Bare Metal in Computer Science

Bare Metal – By Meaning

Bare metal is computer hardware that runs without an operating system.

Bare machine (or bare metal), in computer parlance, means a computer without its operating system. Modern operating systems evolved through various stages, from elementary to the present day complex, highly sensitive real-time systems. After the development of programmable computers (which did not require physical changes to run different programs) but prior to the development of operating systems, programs were fed to the computer system directly using machine language by the programmers without any system software support. This approach is termed the “bare machine” approach in the development of operating systems. Today it is mostly applicable to embedded systems and firmware, while everyday programs are run by a run-time system within an operating system.

Bare Metal – As understood Today

A new computer system that does not contain an operating system or any software. For example, when you purchase a new hard drive it is completely empty, or “nothing but bare metal”.

A bare metal environment is a computer system or network in which a virtual machine is installed directly on hardware rather than within the host operating system (OS). The term “bare metal” refers to a hard disk, the usual medium on which a computer’s OS is installed.

With the “cloudification” of IT, new terms have appeared across the hosting industry. One among the most popular terms is bare metal. To answer simply, a bare-metal server is our traditional dedicated server with a hip new name for the cloud generation!

Bare metal is a single tenant server. This means only you are taking the resources of the server. The server belongs to you and you only. Compared to the cloud model where multiple users (multi-tenancy) reside on the same physical server, the bare-metal server only has one customer on the server.


Single tenancy allows you to avoid the noisy neighbor effect, which is described as a user impacting the performance and stability of other users within the same server. With bare metal, since you are the sole user, you will not witness the noisy neighbor effect.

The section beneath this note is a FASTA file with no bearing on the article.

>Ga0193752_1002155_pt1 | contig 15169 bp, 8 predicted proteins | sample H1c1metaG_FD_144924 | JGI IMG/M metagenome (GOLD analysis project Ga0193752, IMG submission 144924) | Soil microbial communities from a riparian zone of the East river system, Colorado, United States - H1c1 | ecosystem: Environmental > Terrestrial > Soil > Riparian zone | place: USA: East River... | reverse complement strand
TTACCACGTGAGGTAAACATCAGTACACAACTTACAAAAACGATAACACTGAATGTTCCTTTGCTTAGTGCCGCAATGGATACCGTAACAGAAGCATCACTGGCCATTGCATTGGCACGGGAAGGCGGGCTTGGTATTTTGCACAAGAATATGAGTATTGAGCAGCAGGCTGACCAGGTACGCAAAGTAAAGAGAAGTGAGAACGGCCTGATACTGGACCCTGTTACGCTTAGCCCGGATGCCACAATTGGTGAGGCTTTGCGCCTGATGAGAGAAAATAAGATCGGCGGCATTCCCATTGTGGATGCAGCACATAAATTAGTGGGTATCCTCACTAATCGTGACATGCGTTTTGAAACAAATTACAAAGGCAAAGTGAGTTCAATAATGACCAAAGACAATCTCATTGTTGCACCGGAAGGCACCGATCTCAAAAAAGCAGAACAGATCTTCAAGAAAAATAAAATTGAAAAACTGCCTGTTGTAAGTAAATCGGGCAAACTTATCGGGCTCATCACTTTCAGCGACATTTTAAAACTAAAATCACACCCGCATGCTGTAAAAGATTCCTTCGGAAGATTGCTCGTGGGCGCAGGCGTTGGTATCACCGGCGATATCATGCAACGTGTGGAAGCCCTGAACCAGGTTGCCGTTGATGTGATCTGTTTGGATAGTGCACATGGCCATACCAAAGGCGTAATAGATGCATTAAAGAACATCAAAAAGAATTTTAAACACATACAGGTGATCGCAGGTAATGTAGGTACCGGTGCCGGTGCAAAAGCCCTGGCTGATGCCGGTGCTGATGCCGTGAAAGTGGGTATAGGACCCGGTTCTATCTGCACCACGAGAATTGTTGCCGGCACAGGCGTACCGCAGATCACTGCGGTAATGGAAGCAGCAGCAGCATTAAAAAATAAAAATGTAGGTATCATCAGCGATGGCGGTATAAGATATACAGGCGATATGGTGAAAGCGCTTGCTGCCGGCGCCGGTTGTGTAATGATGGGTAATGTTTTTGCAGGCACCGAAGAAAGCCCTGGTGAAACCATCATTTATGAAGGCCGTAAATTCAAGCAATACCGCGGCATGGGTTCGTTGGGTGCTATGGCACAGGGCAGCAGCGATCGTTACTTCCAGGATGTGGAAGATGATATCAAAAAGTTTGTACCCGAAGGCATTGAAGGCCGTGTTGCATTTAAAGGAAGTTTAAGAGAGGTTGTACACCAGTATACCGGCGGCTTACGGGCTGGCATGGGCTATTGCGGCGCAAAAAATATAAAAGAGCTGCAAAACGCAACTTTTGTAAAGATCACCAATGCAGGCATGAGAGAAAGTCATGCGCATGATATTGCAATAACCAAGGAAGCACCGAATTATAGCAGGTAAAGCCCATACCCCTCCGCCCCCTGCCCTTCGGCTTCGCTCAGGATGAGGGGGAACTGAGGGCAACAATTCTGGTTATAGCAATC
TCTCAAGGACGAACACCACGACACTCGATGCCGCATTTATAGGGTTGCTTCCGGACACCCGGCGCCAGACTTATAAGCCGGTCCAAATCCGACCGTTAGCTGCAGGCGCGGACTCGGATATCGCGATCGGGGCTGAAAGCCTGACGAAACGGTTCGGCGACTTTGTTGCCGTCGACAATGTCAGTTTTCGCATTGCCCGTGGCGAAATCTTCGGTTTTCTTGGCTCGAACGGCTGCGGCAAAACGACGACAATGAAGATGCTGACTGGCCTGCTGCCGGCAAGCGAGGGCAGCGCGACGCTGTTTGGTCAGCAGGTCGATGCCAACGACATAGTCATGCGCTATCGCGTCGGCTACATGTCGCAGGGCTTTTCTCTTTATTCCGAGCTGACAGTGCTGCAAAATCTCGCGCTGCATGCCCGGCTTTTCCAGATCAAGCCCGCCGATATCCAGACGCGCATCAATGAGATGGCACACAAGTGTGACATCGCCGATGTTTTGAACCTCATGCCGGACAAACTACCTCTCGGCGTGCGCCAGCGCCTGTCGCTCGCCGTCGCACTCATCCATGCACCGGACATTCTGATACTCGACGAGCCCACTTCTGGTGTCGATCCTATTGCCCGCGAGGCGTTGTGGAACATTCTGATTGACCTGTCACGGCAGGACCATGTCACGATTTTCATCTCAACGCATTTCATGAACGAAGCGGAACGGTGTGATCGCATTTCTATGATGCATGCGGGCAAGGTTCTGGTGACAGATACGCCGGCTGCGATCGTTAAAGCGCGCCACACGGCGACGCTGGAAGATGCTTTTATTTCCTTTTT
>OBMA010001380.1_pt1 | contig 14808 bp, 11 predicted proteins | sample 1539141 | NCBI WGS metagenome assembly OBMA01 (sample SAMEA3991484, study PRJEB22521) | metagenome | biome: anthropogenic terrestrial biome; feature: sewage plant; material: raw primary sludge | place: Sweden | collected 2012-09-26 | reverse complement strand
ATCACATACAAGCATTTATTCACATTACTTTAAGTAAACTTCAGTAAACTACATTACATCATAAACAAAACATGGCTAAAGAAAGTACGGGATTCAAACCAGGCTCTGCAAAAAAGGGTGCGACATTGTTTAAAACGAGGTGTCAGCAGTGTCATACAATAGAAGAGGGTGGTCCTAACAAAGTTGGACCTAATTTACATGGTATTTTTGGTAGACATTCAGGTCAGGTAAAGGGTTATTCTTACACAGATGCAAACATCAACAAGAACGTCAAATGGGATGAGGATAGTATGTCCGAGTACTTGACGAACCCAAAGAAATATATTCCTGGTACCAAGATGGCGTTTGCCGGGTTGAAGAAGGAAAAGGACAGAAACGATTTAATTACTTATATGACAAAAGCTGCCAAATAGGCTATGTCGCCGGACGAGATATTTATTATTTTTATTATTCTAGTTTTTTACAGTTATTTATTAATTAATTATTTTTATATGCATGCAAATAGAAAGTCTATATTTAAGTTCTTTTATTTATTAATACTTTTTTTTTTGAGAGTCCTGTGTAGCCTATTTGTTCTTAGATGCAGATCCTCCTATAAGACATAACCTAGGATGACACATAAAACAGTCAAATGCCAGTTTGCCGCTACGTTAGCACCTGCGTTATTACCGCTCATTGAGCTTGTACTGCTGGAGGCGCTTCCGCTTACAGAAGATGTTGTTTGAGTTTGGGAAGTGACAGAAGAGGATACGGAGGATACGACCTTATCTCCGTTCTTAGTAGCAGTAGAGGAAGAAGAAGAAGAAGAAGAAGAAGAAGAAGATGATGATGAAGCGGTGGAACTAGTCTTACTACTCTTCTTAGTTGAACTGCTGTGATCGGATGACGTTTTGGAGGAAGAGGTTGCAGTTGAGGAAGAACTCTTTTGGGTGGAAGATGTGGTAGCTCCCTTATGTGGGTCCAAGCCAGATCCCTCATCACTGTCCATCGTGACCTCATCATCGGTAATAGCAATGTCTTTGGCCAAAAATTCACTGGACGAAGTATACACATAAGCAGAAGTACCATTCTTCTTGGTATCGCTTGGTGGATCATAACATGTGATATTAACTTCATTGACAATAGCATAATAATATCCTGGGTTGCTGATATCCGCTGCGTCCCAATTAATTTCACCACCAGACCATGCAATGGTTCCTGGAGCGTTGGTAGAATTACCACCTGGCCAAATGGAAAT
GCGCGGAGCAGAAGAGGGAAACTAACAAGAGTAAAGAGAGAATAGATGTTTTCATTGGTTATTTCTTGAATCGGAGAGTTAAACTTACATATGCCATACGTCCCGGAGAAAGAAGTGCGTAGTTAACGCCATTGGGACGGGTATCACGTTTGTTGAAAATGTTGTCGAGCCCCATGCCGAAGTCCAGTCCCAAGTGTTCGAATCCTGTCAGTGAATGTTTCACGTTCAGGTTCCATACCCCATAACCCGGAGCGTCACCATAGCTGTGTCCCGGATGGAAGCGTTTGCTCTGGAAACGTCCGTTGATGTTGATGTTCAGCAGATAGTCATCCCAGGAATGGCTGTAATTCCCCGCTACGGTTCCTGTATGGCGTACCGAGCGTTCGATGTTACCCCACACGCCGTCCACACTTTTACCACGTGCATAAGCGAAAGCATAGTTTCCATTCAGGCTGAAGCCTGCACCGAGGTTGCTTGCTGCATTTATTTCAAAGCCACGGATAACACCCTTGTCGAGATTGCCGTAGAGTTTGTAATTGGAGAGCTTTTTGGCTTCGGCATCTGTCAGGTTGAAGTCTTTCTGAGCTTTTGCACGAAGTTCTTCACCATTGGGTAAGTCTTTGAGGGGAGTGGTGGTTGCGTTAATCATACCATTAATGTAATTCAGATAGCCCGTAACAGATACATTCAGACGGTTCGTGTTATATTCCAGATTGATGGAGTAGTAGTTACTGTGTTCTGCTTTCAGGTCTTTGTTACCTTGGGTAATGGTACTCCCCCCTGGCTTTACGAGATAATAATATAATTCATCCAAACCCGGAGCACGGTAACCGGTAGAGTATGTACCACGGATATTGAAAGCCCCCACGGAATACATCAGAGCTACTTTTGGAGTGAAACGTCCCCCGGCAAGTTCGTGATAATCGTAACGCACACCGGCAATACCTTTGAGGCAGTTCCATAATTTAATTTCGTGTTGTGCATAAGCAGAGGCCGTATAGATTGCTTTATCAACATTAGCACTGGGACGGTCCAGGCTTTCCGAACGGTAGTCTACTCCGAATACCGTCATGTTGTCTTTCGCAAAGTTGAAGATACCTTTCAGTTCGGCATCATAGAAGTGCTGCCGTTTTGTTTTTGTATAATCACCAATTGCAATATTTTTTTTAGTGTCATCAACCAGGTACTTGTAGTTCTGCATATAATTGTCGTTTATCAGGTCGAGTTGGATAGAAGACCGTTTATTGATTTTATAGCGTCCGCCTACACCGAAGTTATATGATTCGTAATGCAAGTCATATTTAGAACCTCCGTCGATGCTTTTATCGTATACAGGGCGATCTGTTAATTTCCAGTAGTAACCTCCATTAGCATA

Bare metal supports multiple types of operating systems on top of it, including hypervisors. This brings us to our next point – the difference between bare metal and hypervisors.


What is a hypervisor and how does it differ from bare metal? A hypervisor is an operating system that can create virtual machines (VM) within a bare-metal server. Let’s have a look at the representation below to better understand the difference between the two.


Bare-metal server without hypervisor                     Bare-metal server with hypervisor

The first image above represents a traditional bare-metal server. The operating system (CentOS, Debian, Redhat, SUSE, Ubuntu, Windows Server, etc.) is installed directly on the server, and applications are running natively in the operating system.

In the second image above, a bare-metal server installed with a hypervisor provides the user with a management suite to create virtual machines on the server. The hypervisor should not run applications natively; rather, its purpose is to virtualize your workloads into separate virtual machines to gain the flexibility and reliability of virtualization.


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